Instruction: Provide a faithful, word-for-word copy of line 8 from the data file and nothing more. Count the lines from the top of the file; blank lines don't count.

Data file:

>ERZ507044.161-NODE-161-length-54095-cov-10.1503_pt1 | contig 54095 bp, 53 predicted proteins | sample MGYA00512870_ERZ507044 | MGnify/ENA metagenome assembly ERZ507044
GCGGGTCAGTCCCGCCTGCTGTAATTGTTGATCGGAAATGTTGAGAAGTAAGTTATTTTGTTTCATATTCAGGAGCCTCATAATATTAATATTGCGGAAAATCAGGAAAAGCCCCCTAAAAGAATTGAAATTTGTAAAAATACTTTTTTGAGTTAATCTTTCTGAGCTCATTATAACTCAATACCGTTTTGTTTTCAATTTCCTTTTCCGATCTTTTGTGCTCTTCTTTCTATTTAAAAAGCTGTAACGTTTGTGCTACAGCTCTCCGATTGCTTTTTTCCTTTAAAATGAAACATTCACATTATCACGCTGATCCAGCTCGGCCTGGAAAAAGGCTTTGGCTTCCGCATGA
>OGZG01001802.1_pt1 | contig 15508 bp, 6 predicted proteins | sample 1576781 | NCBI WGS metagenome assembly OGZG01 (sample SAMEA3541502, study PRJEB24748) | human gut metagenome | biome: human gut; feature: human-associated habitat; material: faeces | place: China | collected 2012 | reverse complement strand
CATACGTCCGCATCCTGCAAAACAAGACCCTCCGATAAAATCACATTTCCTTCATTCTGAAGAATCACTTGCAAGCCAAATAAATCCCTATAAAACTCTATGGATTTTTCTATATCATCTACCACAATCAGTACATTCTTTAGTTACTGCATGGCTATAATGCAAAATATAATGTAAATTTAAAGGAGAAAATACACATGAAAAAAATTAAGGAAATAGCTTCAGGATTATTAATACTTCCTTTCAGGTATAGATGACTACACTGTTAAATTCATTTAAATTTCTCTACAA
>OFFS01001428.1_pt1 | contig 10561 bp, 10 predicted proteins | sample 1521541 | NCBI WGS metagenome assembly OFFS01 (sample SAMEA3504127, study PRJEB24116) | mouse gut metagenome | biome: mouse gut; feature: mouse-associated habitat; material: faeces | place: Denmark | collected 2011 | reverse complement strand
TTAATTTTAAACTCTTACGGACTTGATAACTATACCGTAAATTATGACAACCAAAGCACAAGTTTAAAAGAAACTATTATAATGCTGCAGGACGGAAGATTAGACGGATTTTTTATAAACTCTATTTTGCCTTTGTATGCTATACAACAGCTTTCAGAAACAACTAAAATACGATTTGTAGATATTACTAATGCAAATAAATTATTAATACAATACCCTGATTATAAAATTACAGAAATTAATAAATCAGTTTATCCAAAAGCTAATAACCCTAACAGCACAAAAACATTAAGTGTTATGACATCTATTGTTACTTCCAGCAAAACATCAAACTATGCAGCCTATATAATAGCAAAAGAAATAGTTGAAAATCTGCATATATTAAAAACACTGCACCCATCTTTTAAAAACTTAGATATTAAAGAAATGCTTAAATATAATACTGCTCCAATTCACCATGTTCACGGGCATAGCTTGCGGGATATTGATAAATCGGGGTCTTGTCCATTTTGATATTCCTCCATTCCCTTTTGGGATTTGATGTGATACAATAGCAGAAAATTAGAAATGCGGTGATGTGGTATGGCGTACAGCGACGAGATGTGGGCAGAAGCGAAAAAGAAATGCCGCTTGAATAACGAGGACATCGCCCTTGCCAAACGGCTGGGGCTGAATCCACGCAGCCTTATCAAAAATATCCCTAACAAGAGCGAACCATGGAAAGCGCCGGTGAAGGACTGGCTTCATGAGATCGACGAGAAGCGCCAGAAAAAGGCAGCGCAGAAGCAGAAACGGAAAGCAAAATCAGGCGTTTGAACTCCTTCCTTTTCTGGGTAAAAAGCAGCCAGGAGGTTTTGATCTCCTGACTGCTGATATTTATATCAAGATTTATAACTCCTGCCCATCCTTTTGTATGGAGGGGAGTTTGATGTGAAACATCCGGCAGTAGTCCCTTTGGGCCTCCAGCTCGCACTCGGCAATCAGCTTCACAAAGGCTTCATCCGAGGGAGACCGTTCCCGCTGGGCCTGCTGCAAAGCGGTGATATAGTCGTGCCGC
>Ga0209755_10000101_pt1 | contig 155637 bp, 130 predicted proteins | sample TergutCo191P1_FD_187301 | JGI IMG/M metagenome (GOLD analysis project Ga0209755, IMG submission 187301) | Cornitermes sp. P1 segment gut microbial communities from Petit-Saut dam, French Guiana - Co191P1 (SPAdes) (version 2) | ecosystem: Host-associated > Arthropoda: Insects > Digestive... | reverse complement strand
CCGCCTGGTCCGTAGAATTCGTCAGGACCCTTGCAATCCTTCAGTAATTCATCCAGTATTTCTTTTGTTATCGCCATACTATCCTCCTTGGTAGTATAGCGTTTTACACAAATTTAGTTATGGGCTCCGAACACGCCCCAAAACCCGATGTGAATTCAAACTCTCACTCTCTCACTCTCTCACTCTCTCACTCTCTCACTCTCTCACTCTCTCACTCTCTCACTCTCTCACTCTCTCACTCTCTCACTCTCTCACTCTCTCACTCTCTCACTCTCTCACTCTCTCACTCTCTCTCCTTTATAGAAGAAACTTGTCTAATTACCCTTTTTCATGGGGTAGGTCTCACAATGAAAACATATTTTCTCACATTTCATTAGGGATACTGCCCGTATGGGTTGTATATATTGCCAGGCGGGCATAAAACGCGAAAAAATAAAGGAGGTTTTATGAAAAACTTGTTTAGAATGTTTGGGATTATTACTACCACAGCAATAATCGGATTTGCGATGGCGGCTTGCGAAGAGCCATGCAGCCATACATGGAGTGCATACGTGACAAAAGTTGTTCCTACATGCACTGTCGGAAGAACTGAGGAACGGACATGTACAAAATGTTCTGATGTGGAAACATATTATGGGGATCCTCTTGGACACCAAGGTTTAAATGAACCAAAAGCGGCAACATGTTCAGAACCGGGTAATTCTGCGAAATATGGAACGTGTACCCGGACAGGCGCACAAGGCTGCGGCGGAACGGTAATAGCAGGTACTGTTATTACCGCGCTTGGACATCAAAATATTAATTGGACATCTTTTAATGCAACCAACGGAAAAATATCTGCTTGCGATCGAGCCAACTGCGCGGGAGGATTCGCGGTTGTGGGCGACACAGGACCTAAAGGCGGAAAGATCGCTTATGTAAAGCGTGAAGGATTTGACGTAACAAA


CCGCCTGGTCCGTAGAATTCGTCAGGACCCTTGCAATCCTTCAGTAATTCATCCAGTATTTCTTTTGTTATCGCCATACTATCCTCCTTGGTAGTATAGCGTTTTACACAAATTTAGTTATGGGCTCCGAACACGCCCCAAAACCCGATGTGAATTCAAACTCTCACTCTCTCACTCTCTCACTCTCTCACTCTCTCACTCTCTCACTCTCTCACTCTCTCACTCTCTCACTCTCTCACTCTCTCACTCTCTCACTCTCTCACTCTCTCACTCTCTCACTCTCTCACTCTCTCTCCTTTATAGAAGAAACTTGTCTAATTACCCTTTTTCATGGGGTAGGTCTCACAATGAAAACATATTTTCTCACATTTCATTAGGGATACTGCCCGTATGGGTTGTATATATTGCCAGGCGGGCATAAAACGCGAAAAAATAAAGGAGGTTTTATGAAAAACTTGTTTAGAATGTTTGGGATTATTACTACCACAGCAATAATCGGATTTGCGATGGCGGCTTGCGAAGAGCCATGCAGCCATACATGGAGTGCATACGTGACAAAAGTTGTTCCTACATGCACTGTCGGAAGAACTGAGGAACGGACATGTACAAAATGTTCTGATGTGGAAACATATTATGGGGATCCTCTTGGACACCAAGGTTTAAATGAACCAAAAGCGGCAACATGTTCAGAACCGGGTAATTCTGCGAAATATGGAACGTGTACCCGGACAGGCGCACAAGGCTGCGGCGGAACGGTAATAGCAGGTACTGTTATTACCGCGCTTGGACATCAAAATATTAATTGGACATCTTTTAATGCAACCAACGGAAAAATATCTGCTTGCGATCGAGCCAACTGCGCGGGAGGATTCGCGGTTGTGGGCGACACAGGACCTAAAGGCGGAAAGATCGCTTATGTAAAGCGTGAAGGATTTGACGTAACAAA